NorthQ NQ 3312
Eye-pleasing Design: NorthQ's copper cooler NQ 3312
From a design standpoint, the NorthQ NQ 3312 has a lot of similarities to Zalman's CNPS7700-Cu: the dimensions are almost identical, and there are a number of other areas that are reminiscent of the Zalman. Still, there are some differences too: NorthQ doesn't engrave the company name into the cooling fins, but instead corrugates them to increase their surface area.
Corrugated fins are intended to increase the surface area and thus improve the heat dissipation
The list of supported sockets leaves nothing to be desired:
- Socket 478 for Pentium 4
- Socket LGA775 for Pentium 4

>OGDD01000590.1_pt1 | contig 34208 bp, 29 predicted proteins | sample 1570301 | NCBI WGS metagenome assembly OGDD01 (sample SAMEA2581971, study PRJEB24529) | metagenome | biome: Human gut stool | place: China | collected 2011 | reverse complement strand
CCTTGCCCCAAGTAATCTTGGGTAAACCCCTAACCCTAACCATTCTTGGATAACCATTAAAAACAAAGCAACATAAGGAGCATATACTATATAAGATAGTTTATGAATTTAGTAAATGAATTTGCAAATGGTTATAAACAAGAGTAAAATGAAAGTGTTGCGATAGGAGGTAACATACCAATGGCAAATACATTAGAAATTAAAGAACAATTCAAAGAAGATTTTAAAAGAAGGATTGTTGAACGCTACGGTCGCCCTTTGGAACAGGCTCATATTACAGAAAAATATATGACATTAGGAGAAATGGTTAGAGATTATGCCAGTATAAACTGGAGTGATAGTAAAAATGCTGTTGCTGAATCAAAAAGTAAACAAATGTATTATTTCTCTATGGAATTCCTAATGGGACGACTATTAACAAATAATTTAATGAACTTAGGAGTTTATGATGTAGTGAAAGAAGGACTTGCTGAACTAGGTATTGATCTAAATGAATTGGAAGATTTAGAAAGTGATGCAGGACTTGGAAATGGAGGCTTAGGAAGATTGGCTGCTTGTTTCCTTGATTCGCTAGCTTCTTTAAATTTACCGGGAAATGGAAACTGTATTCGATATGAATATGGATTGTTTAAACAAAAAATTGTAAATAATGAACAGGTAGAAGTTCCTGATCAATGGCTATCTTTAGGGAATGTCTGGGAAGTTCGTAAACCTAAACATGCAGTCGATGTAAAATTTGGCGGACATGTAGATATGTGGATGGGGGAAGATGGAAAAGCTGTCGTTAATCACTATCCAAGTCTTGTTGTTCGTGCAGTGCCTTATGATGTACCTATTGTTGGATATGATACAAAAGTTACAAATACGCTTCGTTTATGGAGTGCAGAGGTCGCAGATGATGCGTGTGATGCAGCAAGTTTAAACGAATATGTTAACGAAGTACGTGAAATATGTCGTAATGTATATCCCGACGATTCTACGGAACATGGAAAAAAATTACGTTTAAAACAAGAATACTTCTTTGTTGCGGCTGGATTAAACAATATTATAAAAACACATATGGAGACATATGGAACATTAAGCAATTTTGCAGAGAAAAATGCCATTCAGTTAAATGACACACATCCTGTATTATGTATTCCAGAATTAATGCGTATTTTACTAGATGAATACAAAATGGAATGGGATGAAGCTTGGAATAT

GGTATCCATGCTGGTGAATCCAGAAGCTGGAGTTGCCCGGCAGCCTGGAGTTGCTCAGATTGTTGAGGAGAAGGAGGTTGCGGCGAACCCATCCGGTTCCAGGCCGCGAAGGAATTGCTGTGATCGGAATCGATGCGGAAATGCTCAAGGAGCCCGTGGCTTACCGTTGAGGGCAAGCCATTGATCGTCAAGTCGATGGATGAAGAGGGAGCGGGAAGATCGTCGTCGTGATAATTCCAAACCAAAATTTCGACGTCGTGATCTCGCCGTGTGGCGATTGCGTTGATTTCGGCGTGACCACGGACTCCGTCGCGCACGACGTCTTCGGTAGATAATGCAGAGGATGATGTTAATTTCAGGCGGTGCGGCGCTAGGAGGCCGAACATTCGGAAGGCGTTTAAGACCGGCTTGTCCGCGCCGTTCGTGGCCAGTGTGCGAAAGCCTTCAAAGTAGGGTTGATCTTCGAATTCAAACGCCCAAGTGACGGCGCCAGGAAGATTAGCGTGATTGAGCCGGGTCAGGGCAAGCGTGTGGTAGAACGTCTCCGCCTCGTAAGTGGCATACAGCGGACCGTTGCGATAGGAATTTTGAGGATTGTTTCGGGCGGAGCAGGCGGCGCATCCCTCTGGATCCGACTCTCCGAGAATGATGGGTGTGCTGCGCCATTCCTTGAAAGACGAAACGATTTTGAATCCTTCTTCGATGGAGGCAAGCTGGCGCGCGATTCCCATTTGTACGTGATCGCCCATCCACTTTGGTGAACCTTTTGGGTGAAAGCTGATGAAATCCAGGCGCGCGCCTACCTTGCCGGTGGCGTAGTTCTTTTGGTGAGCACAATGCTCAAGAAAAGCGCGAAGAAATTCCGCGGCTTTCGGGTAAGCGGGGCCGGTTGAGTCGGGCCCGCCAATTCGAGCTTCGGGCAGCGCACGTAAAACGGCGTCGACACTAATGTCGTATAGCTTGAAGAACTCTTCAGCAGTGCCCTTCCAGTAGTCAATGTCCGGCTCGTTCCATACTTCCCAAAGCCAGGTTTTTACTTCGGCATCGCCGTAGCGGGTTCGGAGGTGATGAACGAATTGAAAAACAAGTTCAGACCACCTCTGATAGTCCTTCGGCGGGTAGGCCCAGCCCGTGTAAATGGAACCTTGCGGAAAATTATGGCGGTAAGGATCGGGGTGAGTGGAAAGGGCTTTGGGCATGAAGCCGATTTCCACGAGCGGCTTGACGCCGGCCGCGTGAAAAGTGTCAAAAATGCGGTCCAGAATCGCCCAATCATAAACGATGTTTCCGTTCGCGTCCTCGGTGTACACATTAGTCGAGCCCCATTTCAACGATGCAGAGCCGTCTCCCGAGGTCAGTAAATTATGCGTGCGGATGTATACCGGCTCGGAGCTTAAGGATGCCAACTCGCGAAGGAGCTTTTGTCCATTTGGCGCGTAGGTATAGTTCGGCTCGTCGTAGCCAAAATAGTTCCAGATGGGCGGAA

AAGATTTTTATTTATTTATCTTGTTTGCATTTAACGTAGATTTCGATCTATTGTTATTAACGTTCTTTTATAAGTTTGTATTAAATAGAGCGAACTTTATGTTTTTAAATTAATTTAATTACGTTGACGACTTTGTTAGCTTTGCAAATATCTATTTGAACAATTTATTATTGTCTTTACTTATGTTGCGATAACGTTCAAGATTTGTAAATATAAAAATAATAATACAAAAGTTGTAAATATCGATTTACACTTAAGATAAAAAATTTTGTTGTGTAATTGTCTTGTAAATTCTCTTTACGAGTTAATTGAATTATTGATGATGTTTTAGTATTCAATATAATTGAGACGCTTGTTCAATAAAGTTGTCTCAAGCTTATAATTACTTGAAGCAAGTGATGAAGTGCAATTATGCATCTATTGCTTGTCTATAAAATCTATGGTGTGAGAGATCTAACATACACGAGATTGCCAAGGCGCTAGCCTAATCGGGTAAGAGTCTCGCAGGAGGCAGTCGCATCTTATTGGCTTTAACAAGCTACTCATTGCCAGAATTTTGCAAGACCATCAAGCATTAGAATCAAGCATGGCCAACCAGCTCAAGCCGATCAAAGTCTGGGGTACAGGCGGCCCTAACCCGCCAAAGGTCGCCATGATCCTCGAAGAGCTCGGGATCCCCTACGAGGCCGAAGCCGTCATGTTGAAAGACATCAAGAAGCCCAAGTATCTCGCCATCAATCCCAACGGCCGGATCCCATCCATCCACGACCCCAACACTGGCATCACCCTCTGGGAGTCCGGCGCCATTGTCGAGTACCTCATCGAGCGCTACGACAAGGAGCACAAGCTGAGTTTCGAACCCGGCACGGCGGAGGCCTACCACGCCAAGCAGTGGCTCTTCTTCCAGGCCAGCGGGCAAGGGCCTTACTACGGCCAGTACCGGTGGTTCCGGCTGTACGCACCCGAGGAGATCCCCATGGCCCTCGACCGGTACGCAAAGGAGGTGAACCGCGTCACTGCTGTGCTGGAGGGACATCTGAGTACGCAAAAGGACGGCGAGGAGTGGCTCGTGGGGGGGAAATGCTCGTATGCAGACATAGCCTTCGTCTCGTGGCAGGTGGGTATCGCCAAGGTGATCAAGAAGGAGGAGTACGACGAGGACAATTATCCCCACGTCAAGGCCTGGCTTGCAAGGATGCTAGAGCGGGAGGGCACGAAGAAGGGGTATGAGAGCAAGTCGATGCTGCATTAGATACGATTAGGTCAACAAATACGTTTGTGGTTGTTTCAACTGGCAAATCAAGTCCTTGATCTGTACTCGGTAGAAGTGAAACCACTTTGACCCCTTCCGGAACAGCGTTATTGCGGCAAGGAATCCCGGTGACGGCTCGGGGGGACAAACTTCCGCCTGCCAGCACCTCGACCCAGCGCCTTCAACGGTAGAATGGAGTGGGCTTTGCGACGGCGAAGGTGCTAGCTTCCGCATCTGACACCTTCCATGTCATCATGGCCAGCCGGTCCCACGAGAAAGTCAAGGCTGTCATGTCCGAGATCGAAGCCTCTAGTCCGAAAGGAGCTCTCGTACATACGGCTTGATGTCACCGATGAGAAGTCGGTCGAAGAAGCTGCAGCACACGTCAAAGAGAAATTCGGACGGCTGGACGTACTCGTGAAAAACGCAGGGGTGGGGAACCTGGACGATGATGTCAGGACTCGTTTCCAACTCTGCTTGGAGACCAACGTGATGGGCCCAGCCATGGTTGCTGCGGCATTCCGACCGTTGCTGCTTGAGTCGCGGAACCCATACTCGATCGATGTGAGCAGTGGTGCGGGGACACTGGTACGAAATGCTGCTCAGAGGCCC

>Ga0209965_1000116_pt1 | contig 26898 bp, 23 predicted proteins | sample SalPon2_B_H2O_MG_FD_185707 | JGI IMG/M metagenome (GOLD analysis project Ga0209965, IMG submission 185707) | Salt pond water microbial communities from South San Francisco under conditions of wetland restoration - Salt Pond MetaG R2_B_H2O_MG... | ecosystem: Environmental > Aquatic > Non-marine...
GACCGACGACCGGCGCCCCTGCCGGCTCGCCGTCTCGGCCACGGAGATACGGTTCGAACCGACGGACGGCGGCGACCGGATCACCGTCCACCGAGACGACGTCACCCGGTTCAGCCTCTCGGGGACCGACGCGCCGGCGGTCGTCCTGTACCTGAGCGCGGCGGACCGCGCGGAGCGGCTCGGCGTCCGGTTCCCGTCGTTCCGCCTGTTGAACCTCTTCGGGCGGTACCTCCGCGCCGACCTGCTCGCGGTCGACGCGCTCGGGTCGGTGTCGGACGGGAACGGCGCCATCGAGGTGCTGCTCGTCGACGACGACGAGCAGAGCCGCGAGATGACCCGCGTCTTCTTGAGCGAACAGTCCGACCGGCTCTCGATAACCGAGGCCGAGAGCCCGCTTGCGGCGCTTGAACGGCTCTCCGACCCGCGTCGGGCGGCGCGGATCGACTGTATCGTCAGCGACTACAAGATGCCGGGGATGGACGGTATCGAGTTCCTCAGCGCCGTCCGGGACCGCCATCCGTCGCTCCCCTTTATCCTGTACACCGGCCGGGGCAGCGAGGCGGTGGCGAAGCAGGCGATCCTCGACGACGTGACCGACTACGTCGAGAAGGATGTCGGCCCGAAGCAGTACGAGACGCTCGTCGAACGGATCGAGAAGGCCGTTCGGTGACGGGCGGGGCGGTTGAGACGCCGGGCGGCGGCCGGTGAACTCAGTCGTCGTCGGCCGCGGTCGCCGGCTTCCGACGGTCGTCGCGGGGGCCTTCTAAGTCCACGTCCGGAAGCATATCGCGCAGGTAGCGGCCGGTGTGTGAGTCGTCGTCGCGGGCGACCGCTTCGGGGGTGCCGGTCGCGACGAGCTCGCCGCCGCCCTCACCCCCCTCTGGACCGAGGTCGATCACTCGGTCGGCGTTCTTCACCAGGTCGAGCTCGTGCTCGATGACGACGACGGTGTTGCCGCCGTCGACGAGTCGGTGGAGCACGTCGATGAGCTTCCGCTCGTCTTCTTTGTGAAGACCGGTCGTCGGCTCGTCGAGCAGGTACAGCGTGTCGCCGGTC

- Socket 462 (Socket A) for Athlon XP and Sempron
- Socket 754/939/940 for Athlon 64 and Athlon 64 FX
It's quite a relief that no holes have to be drilled in the motherboard to install the cooler in Socket A, which is rather unique for "multi-socket coolers".
The cooler gets power through a conventional 3-pin connector, so control via PWM isn't feasible. Instead the cooler features a fan control system, designed as an adapter. The fan speed can be adjusted by means of a small potentiometer knob.
Fiddle at will: the knob can be freely adjusted.
However, the control unit wasn't made to be moved around a lot: the connecting leads are very short, so each time the unit is moved the case has to be opened. In addition, the control knob is so small that precise adjustment isn't really possible. The fan control unit is quite adequate for lowering the fan speed once, but not for much more than that.
The layout of the fan insures that the voltage regulator and other components are cooled as well.